I was browsing through some old pictures of systems trying to get some inspiration for today’s post and ran across some pictures of the cotton classing system we helped put into the USDA facility in Memphis. This was a cooperative project between my company ACS, NAS, and Zellweger-Uster. It brought back memories of some of the jobs we had done that were not in your typical industrial facility.
Often companies or organizations without a great deal of automation history reach a point where they feel they need to automate some of their processes to save money or increase production. The people who are part of the processes being automated are usually highly skilled at their tasks but don’t have experience with automation techniques and concepts. Devices like HMIs, emergency stops and light curtains may be new to the facility and there is often no maintenance staff skilled in the troubleshooting and care of these systems. There is also the incongruity of noisy industrial equipment being placed into a lab or cleanroom type environment.
In this case the product being handled and inspected is cotton samples from growers throughout the Southeast. Prior to this system small pieces of the cotton samples were placed under cameras by hand to determine color and the quantity of foriegn matter and seeds in the sample. This system allowed the material handling to be done without human intervention. As with many other projects there were a lot of iterations of the system and it grew more complex as lessons were learned. A third level of conveyors was added to allow retesting of the samples upon inconclusive results. Due to the loose tufts of cotton that inevitably ended up floating around the facility there was talk of entirely enclosing the cotton sample pallets though I believe the system was decommissioned before this was ever done.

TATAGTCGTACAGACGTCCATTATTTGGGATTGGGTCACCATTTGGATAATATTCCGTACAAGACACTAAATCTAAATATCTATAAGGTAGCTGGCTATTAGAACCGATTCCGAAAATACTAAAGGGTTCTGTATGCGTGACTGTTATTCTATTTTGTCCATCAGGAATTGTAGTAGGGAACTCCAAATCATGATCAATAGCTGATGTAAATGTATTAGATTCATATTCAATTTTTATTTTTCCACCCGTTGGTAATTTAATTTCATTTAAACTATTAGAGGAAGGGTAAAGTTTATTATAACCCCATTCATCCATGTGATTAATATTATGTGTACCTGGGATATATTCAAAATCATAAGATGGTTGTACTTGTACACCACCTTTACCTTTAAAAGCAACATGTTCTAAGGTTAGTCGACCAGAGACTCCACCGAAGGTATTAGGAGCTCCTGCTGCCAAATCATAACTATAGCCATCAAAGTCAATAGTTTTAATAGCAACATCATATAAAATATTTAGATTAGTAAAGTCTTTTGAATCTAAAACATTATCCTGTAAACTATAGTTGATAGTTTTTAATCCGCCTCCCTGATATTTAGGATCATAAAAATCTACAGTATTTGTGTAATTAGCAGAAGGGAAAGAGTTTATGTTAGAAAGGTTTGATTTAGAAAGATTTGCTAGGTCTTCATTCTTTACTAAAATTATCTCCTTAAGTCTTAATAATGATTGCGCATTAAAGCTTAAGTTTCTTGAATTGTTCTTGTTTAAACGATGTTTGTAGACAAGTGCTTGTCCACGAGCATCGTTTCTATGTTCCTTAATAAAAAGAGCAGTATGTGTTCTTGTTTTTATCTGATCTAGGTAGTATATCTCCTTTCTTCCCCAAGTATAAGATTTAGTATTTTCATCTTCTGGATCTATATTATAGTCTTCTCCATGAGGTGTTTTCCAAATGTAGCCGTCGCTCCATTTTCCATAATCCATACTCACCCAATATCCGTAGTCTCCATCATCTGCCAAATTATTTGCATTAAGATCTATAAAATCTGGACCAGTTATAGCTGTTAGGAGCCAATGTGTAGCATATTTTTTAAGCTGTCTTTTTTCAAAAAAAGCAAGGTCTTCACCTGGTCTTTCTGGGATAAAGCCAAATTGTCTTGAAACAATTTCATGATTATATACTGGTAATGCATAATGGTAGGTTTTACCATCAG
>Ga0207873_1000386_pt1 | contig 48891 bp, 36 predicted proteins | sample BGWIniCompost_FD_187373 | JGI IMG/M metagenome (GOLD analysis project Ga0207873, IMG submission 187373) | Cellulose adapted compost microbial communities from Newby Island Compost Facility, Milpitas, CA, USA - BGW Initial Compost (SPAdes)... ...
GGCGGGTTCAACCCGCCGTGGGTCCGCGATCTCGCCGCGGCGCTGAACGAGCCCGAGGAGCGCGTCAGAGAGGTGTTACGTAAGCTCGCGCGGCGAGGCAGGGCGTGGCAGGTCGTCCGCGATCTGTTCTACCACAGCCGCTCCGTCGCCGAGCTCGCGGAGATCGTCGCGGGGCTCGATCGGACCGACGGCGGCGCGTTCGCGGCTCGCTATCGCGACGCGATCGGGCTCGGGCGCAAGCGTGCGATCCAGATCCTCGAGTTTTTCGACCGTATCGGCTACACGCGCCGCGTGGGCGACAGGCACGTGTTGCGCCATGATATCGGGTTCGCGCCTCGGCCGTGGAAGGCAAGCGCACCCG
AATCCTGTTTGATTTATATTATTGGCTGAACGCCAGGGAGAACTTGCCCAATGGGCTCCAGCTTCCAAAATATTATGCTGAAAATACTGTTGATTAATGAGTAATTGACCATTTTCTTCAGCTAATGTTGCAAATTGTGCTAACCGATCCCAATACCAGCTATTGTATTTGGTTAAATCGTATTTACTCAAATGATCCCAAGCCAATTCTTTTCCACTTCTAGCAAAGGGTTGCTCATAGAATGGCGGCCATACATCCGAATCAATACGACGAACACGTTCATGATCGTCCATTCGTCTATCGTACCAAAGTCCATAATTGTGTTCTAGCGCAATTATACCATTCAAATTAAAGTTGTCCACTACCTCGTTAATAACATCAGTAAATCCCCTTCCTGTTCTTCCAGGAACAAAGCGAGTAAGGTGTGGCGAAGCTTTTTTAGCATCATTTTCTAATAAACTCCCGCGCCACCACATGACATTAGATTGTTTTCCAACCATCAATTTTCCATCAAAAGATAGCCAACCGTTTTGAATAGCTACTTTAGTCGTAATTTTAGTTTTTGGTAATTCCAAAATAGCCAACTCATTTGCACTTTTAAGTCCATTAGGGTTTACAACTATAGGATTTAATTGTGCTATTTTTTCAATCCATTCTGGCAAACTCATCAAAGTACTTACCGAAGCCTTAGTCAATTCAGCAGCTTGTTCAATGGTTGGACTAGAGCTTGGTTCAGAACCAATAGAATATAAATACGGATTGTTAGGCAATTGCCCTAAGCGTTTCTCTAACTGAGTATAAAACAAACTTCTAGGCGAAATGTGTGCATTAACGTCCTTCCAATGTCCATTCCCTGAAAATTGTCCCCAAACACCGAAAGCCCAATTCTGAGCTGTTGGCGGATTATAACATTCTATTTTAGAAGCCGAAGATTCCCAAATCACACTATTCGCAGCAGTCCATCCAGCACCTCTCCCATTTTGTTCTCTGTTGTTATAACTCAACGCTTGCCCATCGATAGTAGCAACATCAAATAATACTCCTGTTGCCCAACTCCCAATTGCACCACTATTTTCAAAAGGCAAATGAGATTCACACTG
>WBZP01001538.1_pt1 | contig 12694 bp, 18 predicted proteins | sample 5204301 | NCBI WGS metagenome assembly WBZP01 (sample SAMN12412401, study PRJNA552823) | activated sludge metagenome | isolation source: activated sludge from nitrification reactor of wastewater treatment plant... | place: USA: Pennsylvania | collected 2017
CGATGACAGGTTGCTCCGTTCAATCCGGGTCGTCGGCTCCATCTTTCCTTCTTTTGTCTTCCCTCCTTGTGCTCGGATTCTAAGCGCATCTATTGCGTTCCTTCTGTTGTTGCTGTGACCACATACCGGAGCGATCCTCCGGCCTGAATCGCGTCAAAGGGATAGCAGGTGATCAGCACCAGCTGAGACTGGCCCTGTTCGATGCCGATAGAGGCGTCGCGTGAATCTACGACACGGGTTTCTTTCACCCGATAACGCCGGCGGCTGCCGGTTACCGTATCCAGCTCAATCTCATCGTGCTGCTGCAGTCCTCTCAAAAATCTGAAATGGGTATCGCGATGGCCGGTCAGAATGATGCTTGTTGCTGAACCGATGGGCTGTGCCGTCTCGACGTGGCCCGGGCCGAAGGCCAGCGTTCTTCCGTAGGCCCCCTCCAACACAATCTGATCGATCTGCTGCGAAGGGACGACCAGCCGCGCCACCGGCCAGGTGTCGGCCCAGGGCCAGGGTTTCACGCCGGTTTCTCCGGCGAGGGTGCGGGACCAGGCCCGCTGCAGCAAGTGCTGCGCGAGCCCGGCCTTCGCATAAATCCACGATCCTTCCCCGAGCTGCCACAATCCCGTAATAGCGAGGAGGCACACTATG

Due to this same incongruity of having semi-industrial equipment effectively installed on a tile floor in the equivalent of an office building the system eventually was removed and operators went back to loading test samples by hand. There are some things that just can’t be automated effectively, was this one of them? Only time will tell…
As a side note, people usually remember where they were during significant events, this is where I was during the infamous 9/11 attack almost ten years ago.